I was often employd in the public Service, and among several Others residing on that Frontier pointed at by the Enemy, and frequently in danger of being carried off into Canada by scouting parties; was also assisting to General Bayley, Colonel Bedel and General Hazen when by Yr Excellency’s Orders he was cutting a Road towds Canada & making a Diversion in that Country.2

The Circumstances of my Family oblig’d me to remove from thence to Boston my native place in 1779 where I have since resided in the Employment of an Assurance Broker—my two only Sons that I then had, I sent into the Army, one of sixteen years old was at Sarataga at the Capture of General Burgoine, and afterwards out in a privateer Captain of Marines, the other was in the Service an Ensign in Colonel Henry Jackson’s Regimt the last three years of the War, & died soon after the Close in a Consumption hasten’d on by the fatigues of the Service, being of a slender Constitution.3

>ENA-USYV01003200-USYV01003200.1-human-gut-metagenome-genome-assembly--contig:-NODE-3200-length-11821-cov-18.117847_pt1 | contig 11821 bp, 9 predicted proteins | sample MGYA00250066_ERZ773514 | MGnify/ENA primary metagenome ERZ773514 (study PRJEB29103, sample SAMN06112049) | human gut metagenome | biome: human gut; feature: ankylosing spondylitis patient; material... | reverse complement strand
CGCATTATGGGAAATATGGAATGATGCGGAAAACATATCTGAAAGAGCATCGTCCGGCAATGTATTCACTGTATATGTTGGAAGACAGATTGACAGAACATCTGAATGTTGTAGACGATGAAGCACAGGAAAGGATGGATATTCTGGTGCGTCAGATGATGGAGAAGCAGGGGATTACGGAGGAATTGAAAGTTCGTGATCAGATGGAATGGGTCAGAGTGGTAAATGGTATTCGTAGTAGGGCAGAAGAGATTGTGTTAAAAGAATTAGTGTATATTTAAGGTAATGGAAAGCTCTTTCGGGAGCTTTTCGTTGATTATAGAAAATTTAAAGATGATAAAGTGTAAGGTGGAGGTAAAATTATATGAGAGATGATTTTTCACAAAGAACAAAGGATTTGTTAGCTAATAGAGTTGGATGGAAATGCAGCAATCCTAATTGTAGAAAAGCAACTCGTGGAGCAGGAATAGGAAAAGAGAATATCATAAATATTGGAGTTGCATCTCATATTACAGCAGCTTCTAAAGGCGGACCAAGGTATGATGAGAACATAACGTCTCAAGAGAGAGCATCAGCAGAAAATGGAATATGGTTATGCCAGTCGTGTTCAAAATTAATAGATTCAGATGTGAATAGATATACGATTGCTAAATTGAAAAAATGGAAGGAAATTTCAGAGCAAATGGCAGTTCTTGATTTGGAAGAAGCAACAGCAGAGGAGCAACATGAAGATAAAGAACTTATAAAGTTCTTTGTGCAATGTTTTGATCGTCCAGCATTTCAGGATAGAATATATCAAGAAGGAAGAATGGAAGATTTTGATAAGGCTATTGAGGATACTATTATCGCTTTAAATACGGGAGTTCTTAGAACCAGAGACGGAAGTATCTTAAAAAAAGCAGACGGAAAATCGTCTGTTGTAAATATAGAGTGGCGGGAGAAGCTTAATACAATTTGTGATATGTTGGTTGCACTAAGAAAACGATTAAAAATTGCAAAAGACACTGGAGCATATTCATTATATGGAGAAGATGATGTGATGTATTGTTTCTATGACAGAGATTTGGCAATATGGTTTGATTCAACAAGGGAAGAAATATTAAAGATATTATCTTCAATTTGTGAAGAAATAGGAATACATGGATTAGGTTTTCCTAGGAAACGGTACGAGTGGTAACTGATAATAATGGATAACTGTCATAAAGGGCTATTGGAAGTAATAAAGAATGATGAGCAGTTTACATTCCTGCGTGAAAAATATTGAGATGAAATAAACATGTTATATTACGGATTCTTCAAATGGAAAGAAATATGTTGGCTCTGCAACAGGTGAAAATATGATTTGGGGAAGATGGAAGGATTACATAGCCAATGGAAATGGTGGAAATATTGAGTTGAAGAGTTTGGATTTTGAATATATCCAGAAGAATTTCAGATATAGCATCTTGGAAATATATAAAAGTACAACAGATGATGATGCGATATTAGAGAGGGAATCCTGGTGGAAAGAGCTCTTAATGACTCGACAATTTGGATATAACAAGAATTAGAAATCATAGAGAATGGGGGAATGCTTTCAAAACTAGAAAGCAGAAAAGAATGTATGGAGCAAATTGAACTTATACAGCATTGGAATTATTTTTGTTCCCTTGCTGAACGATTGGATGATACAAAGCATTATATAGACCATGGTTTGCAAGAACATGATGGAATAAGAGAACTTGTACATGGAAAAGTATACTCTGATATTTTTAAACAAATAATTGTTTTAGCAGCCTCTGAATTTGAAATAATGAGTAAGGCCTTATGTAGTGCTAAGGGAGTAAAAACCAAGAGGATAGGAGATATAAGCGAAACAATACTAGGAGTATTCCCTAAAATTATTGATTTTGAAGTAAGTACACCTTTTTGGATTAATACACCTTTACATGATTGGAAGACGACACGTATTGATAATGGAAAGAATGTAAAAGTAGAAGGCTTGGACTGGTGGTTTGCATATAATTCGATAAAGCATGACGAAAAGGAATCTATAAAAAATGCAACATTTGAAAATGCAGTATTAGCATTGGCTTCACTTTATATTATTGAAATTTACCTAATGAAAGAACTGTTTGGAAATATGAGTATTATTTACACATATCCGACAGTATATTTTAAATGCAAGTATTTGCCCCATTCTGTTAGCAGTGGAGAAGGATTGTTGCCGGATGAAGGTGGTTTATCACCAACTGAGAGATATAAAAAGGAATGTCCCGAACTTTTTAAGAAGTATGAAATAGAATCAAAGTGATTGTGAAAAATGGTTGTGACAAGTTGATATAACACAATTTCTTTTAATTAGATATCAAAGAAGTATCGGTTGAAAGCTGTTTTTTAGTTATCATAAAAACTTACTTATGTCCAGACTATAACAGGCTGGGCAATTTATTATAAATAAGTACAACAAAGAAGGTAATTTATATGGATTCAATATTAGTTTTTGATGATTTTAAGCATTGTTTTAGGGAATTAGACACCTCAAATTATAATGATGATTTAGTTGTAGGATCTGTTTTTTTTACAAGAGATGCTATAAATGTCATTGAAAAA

In the year 1783 I married the Widow of Doctor Isaac Foster who was Director General of the Hospitals for the Northern Department, a Gentleman, I presume well known to your Excellency from the time of your being at Cambridge in this State, and the greatest part of the War4—he was suppos’d to have left a Sufficiency for the support of his Widow & Children by the Security he had to receive from the public—But the Necessities of the family were such as obligd us to part with the most of them at a time when they were at the lowest Ebb of Depreciation—I had the Misfortune to loose my Wife in the year 1786 who left on my hands three of the Doctor’s Children with three young ones we had together—their little Fortune being cheifly in public Securities almost exhausted, and my own property lying principally in the back Lands in N: Hampsh: where I before resided and necessarily expended very considerable Sums, but to little purpose as the Value of those Lands have turnd since the War, & having sufferd much by the Depreciation of public Securities before the new federal Government was establishd, reduces me to the Necessity of making this late application to Your Excellency for some public Employmt in an Official way—I do not look for, nor expect any great Things, a decent support being pretty far advancd in Life, woud be quite satisfactory—my Character while in New Hampshire was well known to several Gentlemn now in Congress, Mr Langdon of the Senate & Judge Livermore, also to several from this state Mr Goodhue, Mr Gerry & Mr Ames—and in particular the Vice President, to whom I had the honor of writing on the subject, last year and if your Excellency thinks proper, beg to be refer’d to him5—I am sensible, Sir, you may be troubled with many solicitations in this way, & it hurts my feelings to take up so much of your time at this interesting Juneture —If from the relation of my particular Circumstances, & the Sacrifice I made of my several Offices under the former Government by adhering to the Interest of my Country, You think I merit any Claim, whatever Commands you may honor me with shall be executed with the strictest Integrity & punctuality, and I will with the utmost gratitude acknowledge the favor, being most respectfully your Excellency’s very obedient humble Servt